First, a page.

The most in-depth guide for learning how to build a shot list.
What Is a Shot List?
Simply put, a shot list is a list of shots that you want to shoot in a scene. But a great shot list is a lot more than that. When done right, it can become the essential document that you and your team will use to decide what to shoot and when. A tool to plan what needs to be prepared and in what order. And when done correctly, a great shot list shows the crew you are prepared and helps gain their confidence.
Before you can write a shot list, study the scene in your script. Pay attention to what makes this scene important, ask yourself why is this scene in the movie, what is the scene communicating to the audience?
Equally important is identifying what isn't important in the scene, the best directors know what matters, and what doesn't. Memorize that for every scene. Every decision that follows is based on what you decide at this step.
Start writing notes at this stage. In the comfort of prep you have all the time you need to re- flect and decide what is important. In the heat of the moment on set, having concise notes to return to when everyone is panicking will be very valuable. The best place to write notes is on the script itself, you will always have the script handy while shooting, and it's helpful to have your thoughts on the same page.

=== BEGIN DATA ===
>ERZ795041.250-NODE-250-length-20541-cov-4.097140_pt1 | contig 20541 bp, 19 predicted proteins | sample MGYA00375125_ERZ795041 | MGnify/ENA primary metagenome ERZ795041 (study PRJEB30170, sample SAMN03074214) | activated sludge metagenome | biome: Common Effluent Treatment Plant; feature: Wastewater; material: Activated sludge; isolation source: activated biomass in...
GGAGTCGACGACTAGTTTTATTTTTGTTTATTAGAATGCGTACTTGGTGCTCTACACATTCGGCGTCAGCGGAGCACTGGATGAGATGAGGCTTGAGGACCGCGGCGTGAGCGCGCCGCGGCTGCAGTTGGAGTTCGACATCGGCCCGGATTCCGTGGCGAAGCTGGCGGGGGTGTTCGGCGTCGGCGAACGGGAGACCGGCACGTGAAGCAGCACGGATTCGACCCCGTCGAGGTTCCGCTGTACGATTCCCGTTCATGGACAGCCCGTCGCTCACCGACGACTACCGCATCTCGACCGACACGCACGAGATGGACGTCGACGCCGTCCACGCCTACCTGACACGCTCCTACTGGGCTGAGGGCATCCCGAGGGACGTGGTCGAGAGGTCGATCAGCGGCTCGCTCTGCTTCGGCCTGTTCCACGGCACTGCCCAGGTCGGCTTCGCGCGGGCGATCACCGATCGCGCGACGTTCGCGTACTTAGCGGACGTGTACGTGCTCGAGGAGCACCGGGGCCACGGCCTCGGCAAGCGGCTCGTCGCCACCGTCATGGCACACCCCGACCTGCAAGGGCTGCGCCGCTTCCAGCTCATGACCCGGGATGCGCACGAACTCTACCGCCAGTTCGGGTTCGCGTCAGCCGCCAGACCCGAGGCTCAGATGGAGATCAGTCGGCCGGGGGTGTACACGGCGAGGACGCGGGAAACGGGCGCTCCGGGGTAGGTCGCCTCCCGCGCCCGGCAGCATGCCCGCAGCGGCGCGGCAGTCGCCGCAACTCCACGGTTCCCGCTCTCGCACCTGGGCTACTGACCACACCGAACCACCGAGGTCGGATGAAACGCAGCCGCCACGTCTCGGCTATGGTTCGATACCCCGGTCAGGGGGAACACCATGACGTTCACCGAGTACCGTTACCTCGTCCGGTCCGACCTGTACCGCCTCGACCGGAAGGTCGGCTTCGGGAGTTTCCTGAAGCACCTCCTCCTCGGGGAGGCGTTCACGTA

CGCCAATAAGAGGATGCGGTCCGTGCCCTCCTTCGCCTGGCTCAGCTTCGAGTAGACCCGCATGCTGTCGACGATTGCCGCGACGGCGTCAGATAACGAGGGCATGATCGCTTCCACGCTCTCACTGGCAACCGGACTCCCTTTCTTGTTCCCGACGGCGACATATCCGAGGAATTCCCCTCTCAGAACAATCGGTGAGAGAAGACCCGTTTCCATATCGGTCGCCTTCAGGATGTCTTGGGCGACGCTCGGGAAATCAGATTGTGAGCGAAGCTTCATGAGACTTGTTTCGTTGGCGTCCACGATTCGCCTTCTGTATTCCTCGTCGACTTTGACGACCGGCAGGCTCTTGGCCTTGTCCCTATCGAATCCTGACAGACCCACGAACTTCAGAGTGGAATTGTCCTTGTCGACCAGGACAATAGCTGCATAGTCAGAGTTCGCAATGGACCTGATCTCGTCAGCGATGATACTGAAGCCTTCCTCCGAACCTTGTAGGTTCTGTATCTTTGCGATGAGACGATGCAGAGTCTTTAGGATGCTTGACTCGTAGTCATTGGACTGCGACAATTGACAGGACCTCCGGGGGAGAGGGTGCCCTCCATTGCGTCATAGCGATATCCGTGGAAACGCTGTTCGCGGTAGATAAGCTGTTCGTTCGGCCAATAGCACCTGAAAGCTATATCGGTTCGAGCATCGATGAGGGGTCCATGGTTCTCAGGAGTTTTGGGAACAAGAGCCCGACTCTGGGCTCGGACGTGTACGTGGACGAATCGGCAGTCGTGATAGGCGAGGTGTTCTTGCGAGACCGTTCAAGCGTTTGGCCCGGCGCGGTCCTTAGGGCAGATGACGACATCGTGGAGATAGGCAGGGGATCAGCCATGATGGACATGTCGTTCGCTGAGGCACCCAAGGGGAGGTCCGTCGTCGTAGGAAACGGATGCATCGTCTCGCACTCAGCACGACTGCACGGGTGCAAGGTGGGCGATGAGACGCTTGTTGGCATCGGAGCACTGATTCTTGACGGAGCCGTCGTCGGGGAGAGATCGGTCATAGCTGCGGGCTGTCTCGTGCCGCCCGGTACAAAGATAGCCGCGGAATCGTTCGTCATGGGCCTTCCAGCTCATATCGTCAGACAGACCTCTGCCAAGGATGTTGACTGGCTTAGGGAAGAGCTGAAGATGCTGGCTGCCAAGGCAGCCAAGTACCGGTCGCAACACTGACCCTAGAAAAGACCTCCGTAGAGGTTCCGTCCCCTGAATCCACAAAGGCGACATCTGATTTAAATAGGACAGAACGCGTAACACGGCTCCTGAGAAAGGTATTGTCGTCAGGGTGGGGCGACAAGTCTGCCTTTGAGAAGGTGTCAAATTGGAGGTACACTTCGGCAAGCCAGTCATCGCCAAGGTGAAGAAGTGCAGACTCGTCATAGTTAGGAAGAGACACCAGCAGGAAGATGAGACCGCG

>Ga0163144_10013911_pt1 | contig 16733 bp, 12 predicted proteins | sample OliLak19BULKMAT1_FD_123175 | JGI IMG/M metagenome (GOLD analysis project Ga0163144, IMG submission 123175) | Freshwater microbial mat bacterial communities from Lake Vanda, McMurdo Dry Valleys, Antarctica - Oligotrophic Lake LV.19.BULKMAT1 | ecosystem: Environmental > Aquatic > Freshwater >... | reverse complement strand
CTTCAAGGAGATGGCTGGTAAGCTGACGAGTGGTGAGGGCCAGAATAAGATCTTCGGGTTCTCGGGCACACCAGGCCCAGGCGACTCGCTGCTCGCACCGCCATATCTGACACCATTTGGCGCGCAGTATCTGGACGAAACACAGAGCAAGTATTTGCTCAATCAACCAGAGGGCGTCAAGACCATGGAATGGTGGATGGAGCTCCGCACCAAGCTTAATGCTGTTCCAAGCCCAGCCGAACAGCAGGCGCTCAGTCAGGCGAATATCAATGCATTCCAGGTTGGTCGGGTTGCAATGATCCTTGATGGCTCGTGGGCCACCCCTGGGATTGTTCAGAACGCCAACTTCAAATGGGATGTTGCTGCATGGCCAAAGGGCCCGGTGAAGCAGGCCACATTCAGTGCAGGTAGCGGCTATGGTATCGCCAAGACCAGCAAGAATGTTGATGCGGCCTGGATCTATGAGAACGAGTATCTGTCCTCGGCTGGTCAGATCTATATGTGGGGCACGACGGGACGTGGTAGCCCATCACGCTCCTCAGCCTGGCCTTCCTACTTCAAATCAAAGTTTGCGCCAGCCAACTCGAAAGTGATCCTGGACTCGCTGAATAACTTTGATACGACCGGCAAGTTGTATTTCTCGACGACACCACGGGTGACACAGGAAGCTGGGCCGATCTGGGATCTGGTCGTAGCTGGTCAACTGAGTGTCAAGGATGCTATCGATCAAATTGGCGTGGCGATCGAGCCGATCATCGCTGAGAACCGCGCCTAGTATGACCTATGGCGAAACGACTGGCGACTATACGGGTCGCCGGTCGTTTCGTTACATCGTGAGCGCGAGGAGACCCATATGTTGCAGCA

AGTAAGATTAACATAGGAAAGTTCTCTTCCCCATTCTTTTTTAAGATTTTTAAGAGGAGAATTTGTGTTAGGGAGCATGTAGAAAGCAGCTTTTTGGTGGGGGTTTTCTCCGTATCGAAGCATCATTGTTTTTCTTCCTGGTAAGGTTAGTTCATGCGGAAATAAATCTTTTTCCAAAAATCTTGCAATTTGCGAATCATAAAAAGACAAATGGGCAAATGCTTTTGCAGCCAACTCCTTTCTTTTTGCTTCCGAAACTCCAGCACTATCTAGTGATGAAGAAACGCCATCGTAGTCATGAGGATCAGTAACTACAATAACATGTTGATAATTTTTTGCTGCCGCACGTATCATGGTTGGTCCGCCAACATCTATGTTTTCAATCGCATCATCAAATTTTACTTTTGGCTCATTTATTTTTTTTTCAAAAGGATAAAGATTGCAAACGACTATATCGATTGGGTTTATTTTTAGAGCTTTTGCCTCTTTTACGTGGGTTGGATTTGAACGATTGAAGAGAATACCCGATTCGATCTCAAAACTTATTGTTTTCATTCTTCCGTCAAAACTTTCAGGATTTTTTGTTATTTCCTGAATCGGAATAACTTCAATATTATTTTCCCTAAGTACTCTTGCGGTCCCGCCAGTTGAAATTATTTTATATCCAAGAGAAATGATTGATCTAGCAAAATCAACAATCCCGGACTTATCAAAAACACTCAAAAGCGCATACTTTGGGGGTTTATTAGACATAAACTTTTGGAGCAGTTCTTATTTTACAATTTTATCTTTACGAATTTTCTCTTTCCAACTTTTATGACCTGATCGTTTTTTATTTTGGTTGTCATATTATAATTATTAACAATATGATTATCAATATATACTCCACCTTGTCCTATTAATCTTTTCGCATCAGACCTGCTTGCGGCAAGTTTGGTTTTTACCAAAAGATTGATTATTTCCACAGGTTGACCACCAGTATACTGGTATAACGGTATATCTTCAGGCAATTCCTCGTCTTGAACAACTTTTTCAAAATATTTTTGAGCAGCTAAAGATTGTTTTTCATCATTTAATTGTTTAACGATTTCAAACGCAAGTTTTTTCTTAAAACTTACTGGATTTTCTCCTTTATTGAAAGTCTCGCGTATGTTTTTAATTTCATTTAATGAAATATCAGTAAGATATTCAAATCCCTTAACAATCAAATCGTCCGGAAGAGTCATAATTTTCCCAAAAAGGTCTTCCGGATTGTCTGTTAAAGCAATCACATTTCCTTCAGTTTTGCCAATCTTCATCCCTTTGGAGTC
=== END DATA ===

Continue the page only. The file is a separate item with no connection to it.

Scriptation is the best app for annotating scripts. Its key feature is that you can transfer your notes to each new draft without having to rewrite everything. This can save a huge amount of time.
Now that you know what is important and you've annotated your script, you need to start visualizing the scene. Read the script and watch the images in your head. What does it feel like? What does the key moment look like? Is the camera moving or locked off? Is the lighting bright or dark? Don't worry about details you can't figure out, just write down the key images you want to achieve. These will be your guideposts.
Now that you've visualized the scene in your head, you need to start getting specific about where the actors are going to stand, and where and how they will move through the scene. Blocking can be very simple, or it can be very intricate and complex. It's your job to ask yourself how can I make this scene special just by where the characters are in the room and how they move through the scene. Don't worry too much about the camera yet, but you may naturally start thinking of where the camera moves as well. Write that down Think about what else is in the room. What set dressing, props, or charac- ters do you want to reveal to the audience through the movement of char- acters or the camera? Also consider how your scene is lit. Most scenes are shot into the source of light, for example shooting towards a window or the sun. So you'll probably want to block the characters between the light and camera, or next to a window.